Newport, RI, and the U.S. Navy have a bond that dates back centuries. Once known as “Navy Town,” there’s a sort of “Flying Dutchman” aspect to the relationship now. The Navy still has a major presence in the area, but it has been drastically scaled down. “The Navy has been part of the fabric of Newport going very far back into the 19th century,” said John B. Hattendorf, former director of the Naval War College Museum and the college’s Ernest J. King Professor Emeritus of Maritime History. Today, he adds, “you’ve got the world of Bellevue Avenue and the local world and the Navy world co-existing.” Several heroes of the American Revolution have roots in Newport, including Capt. Stephen Decatur Sr., born in the former residence that now houses the Perro Salado restaurant, and Capt. Christopher Raymond Perry, who lived at 31 Walnut St. Both bore sons who would become naval heroes during the War of 1812Stephen Decatur Jr. and Oliver Hazard Perry, the latter of whom is commemorated with a statue in Eisenhower Park. For more, read the article.

Eisenhower, JFK Rode This Oceanport Boat

When President Dwight D. Eisenhower first set foot on the Naval War College’s exclusive boat, he noticed something was missing. Someone had removed the boat’s .50 caliber machine gun, much to the dismay of the commander-in-chief. He ordered that the machine gun be put back on the boat. Although the weapon is long gone from what was once known in the Navy as the Admiral’s Barge, the 50-foot wooden cutter stands out at the Oceanport Landing Marina along the Shrewsbury River. Joe Ruffini, a Navy veteran, saved it from the grave in 2015 when he bought it at an auction and refurbished it. “A lot of people are fascinated by it,” he said. “I would be willing to bet just about anything that this is the most photographed boat on the river. Anytime we take it out, you always see people snapping pictures.” From 1957 to 2015, the Naval War College hosted dignitaries on the boat, including Eisenhower, John F. Kennedy, and Harry Kissinger. For more on the boat, read the article.

Navy Enlistment Helped Spark Football Legend’s Career

Although Daniel Eugene “Rudy” Ruettiger ultimately became a famous college football athlete, he got his start serving two years at sea as a yeoman in the late 1960s. Using the GI Bill he earned serving during the Vietnam War, Ruettiger enrolled in Indiana’s Holy Cross College in 1972 and then at the University of Notre Dame in 1974, playing in the Orange Bowl in 1975 and the Gator Bowl in 1976—the year he graduated. Despite being a smaller player—5 feet, 6 inches tall and 165 pounds—he played defensive end on Notre Dame’s Fighting Irish football team because of his devotion and motivation. His claim to fame was on Nov. 8, 1975, against Georgia Institute of Technology when on the final play of the game he sacked Georgia Tech quarterback Rudy Allen. His teammates were overwhelmed with joy as they carried him off the field. His story inspired the 1993 movie “Rudy” that was based on Ruettiger’s short football career. For more, read the article at DOD’s website.

Webpage of the Week

This week’s webpage of the week is new to NHHC’s notable ships pages. USS Tautog was commissioned on July 3, 1940, and after brief training off Long Island, NY, was underway for her shakedown cruise in Caribbean waters. Upon redeployment to New London, CT, in November, Tautog operated off the eastern seaboard until February 1941. Late in April of that year, she steamed to Hawaii with two other submarines. After brief stops on the U.S. west coast, the group of submarines arrived at Pearl Harbor on June 6, where Tautog operated until mid-October. On Oct. 21, Tautog and USS Threshersecretly launched a simulated war patrol in the area of Midway before returning to Pearl Harbor on Dec 5. Two days later on an early Sunday morning, the Japanese attacked Pearl Harbor. Within minutes of the first explosion, Tautog’s gun crew kicked into action, splashing a Japanese torpedo plane. Over the course of World War II, Tautog earned 14 battle stars and the Navy Unit Commendation. According to Joint Army-Navy Assessment Committee figures, “The Terrible T” sank 26 Japanese vessels, accounting for 72, 606 tons of enemy shipping. Check out the page today. It contains a short history, suggested reading, audio interviews with crewmembers, articles, and selected imagery.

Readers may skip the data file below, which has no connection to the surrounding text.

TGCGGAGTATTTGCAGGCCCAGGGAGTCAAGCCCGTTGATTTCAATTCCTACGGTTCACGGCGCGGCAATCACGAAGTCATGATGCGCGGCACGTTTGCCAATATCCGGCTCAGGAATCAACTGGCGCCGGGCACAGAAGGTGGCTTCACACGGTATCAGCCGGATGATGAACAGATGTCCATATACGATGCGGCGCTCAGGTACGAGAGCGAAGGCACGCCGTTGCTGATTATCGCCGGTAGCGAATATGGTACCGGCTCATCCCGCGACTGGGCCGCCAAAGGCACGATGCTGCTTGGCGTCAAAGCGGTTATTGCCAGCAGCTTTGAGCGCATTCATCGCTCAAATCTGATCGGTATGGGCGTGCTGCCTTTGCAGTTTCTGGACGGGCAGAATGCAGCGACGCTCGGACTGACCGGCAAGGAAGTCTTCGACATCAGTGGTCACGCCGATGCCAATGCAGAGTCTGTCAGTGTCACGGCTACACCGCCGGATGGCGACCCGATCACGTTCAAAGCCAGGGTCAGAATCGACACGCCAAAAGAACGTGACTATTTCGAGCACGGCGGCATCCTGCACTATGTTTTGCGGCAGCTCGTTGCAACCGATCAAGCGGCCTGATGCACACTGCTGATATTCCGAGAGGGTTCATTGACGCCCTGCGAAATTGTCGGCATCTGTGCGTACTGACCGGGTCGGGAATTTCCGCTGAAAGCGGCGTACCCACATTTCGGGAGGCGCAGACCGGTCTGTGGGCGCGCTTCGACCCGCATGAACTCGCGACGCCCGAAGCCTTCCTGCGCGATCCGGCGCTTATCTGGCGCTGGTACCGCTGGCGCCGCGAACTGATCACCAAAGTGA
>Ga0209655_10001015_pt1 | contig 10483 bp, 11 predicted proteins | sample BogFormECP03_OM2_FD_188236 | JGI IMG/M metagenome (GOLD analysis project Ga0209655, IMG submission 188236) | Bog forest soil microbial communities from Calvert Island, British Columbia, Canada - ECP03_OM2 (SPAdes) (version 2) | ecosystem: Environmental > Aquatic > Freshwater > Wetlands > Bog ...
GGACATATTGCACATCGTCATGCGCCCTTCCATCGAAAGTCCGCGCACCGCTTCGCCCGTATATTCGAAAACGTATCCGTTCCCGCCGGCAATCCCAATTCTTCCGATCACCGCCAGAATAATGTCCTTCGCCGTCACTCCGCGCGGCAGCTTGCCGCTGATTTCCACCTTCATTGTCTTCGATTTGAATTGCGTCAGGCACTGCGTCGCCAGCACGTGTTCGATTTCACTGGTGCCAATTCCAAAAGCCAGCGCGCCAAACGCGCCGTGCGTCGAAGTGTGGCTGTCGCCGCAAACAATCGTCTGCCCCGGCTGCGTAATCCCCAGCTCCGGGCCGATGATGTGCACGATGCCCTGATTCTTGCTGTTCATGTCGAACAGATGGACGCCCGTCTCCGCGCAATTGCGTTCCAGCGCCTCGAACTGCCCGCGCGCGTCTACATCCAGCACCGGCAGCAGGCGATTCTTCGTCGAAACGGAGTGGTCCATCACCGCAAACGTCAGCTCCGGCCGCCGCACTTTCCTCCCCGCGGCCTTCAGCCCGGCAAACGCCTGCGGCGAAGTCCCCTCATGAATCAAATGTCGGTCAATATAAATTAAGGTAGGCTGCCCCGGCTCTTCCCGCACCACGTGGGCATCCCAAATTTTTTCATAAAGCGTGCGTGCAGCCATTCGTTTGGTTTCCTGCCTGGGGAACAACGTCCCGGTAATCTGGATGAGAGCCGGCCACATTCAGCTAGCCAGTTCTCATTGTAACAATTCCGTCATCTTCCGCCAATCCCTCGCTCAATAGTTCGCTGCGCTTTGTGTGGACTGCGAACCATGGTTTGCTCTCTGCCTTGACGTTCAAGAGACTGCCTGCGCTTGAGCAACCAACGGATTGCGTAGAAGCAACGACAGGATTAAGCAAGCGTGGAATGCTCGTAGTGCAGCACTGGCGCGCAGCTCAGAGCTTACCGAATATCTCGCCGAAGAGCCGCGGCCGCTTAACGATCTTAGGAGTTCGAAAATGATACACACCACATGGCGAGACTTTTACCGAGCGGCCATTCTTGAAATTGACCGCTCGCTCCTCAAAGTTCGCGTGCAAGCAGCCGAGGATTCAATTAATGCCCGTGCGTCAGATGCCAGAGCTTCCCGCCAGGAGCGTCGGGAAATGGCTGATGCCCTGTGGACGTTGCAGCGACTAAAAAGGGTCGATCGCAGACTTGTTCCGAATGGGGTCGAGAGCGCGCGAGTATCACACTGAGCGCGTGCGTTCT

Underway at sea, 29 May 1945. Note the scoreboard painted on her conning tower, representing Japanese ships sunk by Tautog. Official U.S. Navy Photograph, now in the collections of the National Archives.

Today in Naval History

On Jan. 19, 1943, USS Swordfish sank the 4,122-ton army cargo ship Myoho Maru, which was part of the Japanese Solomons reinforcement convoy, while USS Greenling damaged a Japanese cargo ship north of Rabaul. Swordfish earned eight battle stars for her service during World War II. On Swordfish’s 13th war patrol, the submarine was ordered to patrol the Nansei Shoto area until completion of scheduled air strikes. She acknowledged receipt of the orders on Jan. 3, but no further communication was ever received from her. On Feb. 15, after repeated attempts to contact her by radio had failed, she was reported as presumed lost, the victim of unknown causes. Greenling conducted 12 war patrols, earned 10 battle stars, and received a Presidential Unit Citation for her outstanding war service.

St. Paul, Minnesota, January 1967. It features a torpedo and has plaques on either side, one in memory of Swordfish crewmen lost with their submarine off Okinawa in January 1945. The other plaque memorializes the fifty-one other U.S. Navy submarines lost during World War II. The memorial was financed and built by the City Council, Minnesota Building Tradesmen and the Minnesota Viking Squadron of the U.S. Submarine Veterans of World War II. U.S. Naval History and Heritage Command Photograph.

For more dates in naval history, including your selected span of dates, see Year at a Glance at NHHC’s website. Be sure to check this page regularly, as content is updated frequently.